I saw Francesca Segal in conversation with Amanda Craig at the Jewish Book Festival in March 2018 and was immediately intrigued when she said she was writing a non-fiction book about the premature birth of her identical twin daughters ten weeks before their due date. Published in the UK this week, ‘Mother Ship’ is presented as a diary of the 56 fraught days the babies (initially known as A-lette and B-lette) spent in the neonatal intensive care unit (NICU) in the weeks leading up to Christmas 2015. Continue reading
Tag Archives: Non fiction
Emily Maitlis has been a journalist and broadcaster for over twenty years and is currently the lead presenter of the BBC’s Newsnight programme. Her first book ‘Airhead’ is a collection of her most significant and memorable TV interviews, with an explanation of the planning and thinking behind each one, as well as the build-up and aftermath off camera. Sometimes the interviews are carefully planned and structured in order to tease out the most telling response from the person being grilled. More often than not, though, the most effective and surprising ones are brought about by happy accident such as her encounter with Anthony Scaramucci. Coupled with the constant sense of unpredictability associated with live television (which is more cock-up than conspiracy, according to Maitlis), the subtitle “the imperfect art of making news” is certainly fitting. Continue reading
‘The Ten Types of Human: Who We Are and Who We Can Be’ by Dexter Dias explores the best and worst of human behaviour – how and why people can be utterly selfless and also commit terrible atrocities. Dias is a human rights lawyer and part-time judge who was presented with a case in which a 15-year-old boy died in a young offender institution when three officers restrained him. ‘The Ten Types of Human’ is the result of years of research combining psychology, philosophy and the neuroscience of decision-making in which Dias seeks to explain the factors which led this to happen.
‘The Library Book’ by Susan Orlean documents the devastating fire that raged for seven hours at Los Angeles Public Library in April 1986 and destroyed or damaged over one million books. Investigators quickly concluded that the fire was probably an arson attack but the cause has never been solved and the main suspect, Harry Peak, was arrested but never charged. Continue reading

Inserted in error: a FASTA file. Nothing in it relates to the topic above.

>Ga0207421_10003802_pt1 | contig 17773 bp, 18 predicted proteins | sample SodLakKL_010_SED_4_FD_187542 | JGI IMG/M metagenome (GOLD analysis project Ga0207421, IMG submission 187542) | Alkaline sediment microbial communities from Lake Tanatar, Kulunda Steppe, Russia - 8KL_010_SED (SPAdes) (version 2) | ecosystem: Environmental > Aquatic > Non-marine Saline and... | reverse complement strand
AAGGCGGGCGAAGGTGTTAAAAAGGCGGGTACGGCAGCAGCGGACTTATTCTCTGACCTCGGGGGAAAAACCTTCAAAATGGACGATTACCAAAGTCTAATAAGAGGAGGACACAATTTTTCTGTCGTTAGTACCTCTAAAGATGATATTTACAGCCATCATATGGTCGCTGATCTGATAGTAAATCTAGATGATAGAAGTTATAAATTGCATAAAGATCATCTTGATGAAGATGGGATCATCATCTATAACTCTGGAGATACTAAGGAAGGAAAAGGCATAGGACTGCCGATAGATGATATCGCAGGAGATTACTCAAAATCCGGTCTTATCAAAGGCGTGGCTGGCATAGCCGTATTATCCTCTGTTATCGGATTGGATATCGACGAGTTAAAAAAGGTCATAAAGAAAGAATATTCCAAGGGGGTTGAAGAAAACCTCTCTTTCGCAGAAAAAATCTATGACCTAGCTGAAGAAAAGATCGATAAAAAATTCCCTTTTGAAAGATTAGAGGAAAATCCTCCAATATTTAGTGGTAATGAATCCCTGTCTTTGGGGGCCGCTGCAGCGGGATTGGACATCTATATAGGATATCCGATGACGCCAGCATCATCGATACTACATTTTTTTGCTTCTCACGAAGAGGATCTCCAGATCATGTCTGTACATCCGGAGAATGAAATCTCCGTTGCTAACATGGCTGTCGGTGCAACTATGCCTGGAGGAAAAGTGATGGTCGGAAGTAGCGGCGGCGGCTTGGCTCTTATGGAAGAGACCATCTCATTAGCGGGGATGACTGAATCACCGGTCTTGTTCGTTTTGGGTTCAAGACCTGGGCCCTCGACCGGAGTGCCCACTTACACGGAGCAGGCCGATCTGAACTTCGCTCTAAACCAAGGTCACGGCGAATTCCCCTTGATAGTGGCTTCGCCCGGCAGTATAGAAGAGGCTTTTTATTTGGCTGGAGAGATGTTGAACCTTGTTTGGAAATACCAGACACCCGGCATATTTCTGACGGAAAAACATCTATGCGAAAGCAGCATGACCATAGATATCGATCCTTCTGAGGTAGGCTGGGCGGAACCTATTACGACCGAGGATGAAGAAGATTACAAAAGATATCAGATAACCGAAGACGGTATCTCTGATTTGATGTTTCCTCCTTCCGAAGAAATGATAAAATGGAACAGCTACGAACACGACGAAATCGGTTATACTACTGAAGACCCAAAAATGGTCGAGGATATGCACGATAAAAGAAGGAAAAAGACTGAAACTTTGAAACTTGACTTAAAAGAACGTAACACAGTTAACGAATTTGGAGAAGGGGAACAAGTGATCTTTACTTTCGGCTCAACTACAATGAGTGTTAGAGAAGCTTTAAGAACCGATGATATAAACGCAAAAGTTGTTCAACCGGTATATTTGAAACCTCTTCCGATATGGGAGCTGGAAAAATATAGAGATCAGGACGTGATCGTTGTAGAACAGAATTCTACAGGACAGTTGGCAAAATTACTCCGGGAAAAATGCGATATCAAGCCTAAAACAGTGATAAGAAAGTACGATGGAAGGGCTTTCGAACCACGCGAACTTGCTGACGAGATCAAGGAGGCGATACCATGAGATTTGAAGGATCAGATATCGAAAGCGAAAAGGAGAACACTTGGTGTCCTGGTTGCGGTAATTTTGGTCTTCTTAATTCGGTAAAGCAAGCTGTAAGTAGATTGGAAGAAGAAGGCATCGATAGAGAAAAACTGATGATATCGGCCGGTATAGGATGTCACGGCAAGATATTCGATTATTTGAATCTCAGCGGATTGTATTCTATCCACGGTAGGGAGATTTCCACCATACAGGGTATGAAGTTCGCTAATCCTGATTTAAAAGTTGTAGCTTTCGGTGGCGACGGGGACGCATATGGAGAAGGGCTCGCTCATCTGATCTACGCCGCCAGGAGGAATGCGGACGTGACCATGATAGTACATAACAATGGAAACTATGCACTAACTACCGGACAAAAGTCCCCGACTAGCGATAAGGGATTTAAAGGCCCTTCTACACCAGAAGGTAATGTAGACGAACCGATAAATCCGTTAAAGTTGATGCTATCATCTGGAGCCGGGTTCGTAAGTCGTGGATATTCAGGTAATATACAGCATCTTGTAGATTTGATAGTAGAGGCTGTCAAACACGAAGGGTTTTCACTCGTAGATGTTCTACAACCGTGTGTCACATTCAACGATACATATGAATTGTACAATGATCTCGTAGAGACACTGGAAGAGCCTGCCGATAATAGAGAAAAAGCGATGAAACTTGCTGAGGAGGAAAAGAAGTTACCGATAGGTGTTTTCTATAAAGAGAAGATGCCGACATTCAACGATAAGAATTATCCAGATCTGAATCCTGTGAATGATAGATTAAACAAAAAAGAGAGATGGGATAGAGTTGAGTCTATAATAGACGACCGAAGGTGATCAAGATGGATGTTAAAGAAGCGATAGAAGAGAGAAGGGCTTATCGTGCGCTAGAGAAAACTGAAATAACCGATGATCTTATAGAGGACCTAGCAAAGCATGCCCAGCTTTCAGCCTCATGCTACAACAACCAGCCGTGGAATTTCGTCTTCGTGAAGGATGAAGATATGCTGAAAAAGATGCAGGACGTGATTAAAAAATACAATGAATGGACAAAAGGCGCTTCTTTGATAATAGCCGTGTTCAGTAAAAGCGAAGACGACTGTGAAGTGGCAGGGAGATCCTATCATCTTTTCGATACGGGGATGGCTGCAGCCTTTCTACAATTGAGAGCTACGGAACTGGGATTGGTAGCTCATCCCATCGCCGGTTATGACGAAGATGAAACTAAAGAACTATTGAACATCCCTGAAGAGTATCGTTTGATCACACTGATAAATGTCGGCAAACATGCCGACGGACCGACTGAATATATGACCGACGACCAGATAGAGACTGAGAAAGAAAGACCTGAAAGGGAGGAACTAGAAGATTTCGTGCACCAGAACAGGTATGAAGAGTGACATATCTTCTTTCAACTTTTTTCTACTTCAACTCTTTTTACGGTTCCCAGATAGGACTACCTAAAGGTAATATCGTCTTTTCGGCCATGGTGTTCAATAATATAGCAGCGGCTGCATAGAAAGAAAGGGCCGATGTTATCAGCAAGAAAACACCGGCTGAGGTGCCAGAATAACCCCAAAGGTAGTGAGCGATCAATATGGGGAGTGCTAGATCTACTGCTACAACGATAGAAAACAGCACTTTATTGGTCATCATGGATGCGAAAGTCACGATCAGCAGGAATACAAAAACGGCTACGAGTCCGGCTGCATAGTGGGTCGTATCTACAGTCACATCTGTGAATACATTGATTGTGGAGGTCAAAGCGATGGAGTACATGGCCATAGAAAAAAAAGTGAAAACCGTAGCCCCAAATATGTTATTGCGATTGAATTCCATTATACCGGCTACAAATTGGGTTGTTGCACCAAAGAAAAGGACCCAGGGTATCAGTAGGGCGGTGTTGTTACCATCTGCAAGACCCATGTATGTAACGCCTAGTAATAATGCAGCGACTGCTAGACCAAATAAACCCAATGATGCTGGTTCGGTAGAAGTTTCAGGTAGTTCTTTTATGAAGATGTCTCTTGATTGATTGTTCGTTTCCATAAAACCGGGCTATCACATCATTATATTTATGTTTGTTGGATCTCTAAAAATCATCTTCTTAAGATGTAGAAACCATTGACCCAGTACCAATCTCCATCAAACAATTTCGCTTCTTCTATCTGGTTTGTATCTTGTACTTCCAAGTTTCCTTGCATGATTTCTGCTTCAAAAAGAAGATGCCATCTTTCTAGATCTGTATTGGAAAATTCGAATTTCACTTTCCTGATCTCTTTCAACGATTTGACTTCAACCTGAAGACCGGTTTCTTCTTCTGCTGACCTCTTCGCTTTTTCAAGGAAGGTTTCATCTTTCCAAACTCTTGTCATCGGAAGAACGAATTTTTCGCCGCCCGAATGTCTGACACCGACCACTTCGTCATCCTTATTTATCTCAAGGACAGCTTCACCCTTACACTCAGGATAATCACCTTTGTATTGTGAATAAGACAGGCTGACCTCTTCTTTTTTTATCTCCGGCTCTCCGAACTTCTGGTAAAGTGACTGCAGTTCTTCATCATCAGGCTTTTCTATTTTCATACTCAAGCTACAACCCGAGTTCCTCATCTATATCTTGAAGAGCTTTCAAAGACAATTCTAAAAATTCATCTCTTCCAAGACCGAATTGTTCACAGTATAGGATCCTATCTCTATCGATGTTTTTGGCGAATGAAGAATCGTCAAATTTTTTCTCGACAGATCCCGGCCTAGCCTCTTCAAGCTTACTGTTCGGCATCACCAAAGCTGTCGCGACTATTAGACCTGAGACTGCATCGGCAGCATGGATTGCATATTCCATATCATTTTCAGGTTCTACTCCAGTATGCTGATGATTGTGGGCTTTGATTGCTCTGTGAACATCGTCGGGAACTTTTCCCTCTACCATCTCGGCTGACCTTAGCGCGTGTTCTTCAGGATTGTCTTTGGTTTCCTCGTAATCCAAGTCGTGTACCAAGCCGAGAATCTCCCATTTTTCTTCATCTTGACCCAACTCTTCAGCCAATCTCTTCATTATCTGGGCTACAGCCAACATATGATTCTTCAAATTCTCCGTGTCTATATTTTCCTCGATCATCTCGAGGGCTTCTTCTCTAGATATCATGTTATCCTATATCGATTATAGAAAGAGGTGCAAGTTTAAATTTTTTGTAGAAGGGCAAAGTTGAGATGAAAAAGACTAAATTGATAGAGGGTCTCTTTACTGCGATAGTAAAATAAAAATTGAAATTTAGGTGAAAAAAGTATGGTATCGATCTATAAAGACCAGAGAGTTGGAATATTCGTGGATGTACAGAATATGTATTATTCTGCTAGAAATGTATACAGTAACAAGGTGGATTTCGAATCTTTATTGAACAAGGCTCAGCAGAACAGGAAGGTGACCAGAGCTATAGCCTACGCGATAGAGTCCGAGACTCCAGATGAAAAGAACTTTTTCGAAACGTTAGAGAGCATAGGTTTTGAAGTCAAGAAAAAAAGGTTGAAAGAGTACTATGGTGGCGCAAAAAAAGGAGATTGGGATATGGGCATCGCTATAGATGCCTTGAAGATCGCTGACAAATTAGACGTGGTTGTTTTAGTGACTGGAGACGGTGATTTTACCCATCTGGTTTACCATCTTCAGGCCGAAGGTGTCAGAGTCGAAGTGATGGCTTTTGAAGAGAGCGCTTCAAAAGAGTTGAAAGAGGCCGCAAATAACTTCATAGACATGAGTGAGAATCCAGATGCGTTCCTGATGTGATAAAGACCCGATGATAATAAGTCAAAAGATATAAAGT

I am championing Ashleigh Young’s collection of essays ‘Can You Tolerate This?’ as part of the Rathbones Folio Prize blog tour today. The eight books on this year’s shortlist include four novels, a novella, two non-fiction books and a collection of poetry whittled down from a list of 80 works published in the UK in 2018 chosen by members of the Folio Academy.
‘Can You Tolerate This?’ is Young’s non-fiction debut (she is also a poet) and tackles a diverse range of subjects, mostly leaning towards her own personal experiences of growing up in Te Kuiti in New Zealand as well as a smattering of historical portraits and other topics too. The 20 essays in this collection include her experience of working as the manager at Katherine Mansfield’s birthplace (‘Katherine Would Approve’), Japanese recluses known as hikikomori (‘Sea of Trees’), 19th century French postal worker Ferdinand Cheval (‘Postie’) and her resentment towards a childhood pet (‘Black Dog Book’). However, the main recurring theme in her work is the body, from the short opening essay about a patient with two skeletons (‘Bones’) to musings on her own body hair (‘Wolf Man’) poor eyesight (‘Absolutely Flying’) and yoga and her eating disorder treatment (‘Bikram’s Knee’). Continue reading
I am taking part in the Wellcome Book Prize blog tour today with a review of ‘Heart: A History’ by Sandeep Jauhar which is the final book I will be shadowing from this year’s shortlist. Jauhar is a cardiologist and director of the Heart Failure Program at Long Island Jewish Medical Center and his third book combines memoir, case studies and the history of cardiology. In the opening pages, he recounts his family history (both of his grandfathers died as a result of sudden cardiac events) and how his own CT angiogram revealed signs of early coronary artery disease. Jauhar’s obsession with this vital and remarkable organ is therefore a very personal one. Continue reading
I am approaching the end of shadowing this year’s Wellcome Book Prize, and I have followed two books which explore gender as the central theme (The Trauma Cleaner and Amateur) with two books primarily concerned with mental health. ‘Mind on Fire: A Memoir of Madness and Recovery’ by Arnold Thomas Fanning is a memoir which outlines his experience of bipolar disorder in the late 1990s. Having first suffered from depression at the age of 20 following the death of his mother, he had a breakdown in his late twenties while living in Dublin after quitting his job to concentrate on writing in 1997. He was hospitalised several times and also spent time homeless in London amid periods of mania. The narrative has been pieced together from his own fragmented memories, medical records and interviews with those who were involved at the time. The opening section is a frank stream of consciousness told in the second person while the rest of the narrative is told primarily in the present tense. Continue reading